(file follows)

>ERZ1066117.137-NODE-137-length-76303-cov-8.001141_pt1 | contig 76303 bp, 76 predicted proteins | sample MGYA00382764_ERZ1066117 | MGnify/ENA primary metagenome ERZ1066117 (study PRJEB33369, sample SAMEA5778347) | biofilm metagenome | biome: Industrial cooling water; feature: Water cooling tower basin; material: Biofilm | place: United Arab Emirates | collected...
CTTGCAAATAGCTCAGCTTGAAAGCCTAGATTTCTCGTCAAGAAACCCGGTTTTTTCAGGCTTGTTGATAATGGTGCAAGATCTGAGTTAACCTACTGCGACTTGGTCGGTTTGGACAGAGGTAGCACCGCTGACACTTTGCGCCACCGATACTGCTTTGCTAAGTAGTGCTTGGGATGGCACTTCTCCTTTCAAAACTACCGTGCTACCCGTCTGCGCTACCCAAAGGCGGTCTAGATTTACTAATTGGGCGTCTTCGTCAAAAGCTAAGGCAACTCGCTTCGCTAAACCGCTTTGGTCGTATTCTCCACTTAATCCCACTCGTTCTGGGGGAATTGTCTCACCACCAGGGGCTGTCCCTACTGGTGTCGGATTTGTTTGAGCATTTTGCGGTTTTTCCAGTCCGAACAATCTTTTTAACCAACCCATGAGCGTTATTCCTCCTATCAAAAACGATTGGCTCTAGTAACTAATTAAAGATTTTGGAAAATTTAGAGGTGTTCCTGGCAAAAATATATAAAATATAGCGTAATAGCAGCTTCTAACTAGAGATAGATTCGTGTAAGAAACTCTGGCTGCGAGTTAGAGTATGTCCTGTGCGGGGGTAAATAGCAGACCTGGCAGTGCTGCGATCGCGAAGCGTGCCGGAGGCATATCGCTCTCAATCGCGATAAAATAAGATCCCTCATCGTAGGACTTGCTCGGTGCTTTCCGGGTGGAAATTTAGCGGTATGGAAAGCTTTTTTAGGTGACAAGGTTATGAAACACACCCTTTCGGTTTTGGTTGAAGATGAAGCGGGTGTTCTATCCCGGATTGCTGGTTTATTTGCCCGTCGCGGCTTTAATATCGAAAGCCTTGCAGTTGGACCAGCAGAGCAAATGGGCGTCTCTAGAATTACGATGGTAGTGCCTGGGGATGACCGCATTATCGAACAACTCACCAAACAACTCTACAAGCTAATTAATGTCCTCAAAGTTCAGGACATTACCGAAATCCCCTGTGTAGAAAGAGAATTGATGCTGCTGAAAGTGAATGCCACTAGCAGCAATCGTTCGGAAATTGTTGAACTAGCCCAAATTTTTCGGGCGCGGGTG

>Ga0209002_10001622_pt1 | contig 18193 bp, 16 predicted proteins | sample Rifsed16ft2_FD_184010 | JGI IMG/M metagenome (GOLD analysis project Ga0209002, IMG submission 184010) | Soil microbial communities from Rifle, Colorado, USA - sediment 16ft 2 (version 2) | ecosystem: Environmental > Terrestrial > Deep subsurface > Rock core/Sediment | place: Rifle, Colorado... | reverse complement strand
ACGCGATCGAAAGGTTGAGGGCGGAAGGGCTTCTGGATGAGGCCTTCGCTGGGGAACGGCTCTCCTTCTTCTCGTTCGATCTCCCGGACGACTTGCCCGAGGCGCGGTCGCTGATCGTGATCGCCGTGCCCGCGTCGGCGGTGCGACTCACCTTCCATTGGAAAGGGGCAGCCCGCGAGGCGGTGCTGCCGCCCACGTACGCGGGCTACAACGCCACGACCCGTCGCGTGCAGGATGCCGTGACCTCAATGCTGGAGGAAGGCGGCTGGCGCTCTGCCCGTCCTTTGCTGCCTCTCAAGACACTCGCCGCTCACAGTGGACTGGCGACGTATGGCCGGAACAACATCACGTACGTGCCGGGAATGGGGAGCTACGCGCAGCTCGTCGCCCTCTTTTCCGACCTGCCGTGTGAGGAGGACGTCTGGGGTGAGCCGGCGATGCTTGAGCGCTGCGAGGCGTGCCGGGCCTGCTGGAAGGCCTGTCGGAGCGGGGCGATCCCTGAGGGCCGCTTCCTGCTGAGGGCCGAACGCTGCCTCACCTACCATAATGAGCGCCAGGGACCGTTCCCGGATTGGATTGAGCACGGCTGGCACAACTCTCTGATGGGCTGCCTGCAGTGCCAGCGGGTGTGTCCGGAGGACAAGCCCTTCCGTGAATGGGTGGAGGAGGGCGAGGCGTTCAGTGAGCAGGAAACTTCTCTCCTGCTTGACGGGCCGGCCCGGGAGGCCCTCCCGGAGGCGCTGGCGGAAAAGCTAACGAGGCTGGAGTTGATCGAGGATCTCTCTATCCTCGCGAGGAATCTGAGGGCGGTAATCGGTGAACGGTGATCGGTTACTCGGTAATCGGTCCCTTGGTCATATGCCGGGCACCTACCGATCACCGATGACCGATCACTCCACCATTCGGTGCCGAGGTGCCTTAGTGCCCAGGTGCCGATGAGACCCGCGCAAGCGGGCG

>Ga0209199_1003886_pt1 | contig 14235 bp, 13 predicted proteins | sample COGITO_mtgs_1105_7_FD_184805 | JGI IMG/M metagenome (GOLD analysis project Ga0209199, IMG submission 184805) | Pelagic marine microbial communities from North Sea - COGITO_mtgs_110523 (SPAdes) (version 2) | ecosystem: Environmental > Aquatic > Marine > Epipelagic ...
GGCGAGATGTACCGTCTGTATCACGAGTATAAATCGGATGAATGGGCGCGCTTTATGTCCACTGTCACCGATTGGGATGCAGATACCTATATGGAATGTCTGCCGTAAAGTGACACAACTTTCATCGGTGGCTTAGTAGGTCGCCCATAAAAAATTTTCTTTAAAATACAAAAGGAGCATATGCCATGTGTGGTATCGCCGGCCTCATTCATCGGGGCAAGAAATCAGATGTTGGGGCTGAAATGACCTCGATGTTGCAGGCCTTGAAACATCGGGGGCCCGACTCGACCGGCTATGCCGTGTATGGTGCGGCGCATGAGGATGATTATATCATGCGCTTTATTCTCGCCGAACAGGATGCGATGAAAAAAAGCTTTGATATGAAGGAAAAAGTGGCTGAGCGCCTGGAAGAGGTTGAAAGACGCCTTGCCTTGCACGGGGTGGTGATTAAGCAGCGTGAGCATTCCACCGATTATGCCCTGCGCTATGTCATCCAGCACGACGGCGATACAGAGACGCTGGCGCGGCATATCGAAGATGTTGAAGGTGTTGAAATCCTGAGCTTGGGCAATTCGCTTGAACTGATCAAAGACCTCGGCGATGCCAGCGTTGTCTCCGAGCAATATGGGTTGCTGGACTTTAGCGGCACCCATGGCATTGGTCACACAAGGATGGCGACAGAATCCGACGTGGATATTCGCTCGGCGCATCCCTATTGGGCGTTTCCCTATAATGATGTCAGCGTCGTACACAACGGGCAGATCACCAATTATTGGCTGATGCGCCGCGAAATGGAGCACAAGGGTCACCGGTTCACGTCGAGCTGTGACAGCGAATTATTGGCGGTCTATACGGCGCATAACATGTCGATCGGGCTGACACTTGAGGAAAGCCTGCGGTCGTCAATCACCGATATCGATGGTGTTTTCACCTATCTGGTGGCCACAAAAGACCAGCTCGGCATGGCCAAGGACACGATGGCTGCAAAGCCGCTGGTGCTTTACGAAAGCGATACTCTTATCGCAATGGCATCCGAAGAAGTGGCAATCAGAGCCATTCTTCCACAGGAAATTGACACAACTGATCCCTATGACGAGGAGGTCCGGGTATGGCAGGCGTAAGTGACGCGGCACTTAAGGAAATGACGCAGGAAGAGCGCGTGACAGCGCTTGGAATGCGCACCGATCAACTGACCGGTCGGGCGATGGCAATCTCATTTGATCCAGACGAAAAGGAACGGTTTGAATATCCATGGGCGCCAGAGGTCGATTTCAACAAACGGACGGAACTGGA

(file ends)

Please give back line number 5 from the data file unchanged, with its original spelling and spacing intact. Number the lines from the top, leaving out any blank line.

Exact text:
>Ga0209199_1003886_pt1 | contig 14235 bp, 13 predicted proteins | sample COGITO_mtgs_1105_7_FD_184805 | JGI IMG/M metagenome (GOLD analysis project Ga0209199, IMG submission 184805) | Pelagic marine microbial communities from North Sea - COGITO_mtgs_110523 (SPAdes) (version 2) | ecosystem: Environmental > Aquatic > Marine > Epipelagic ...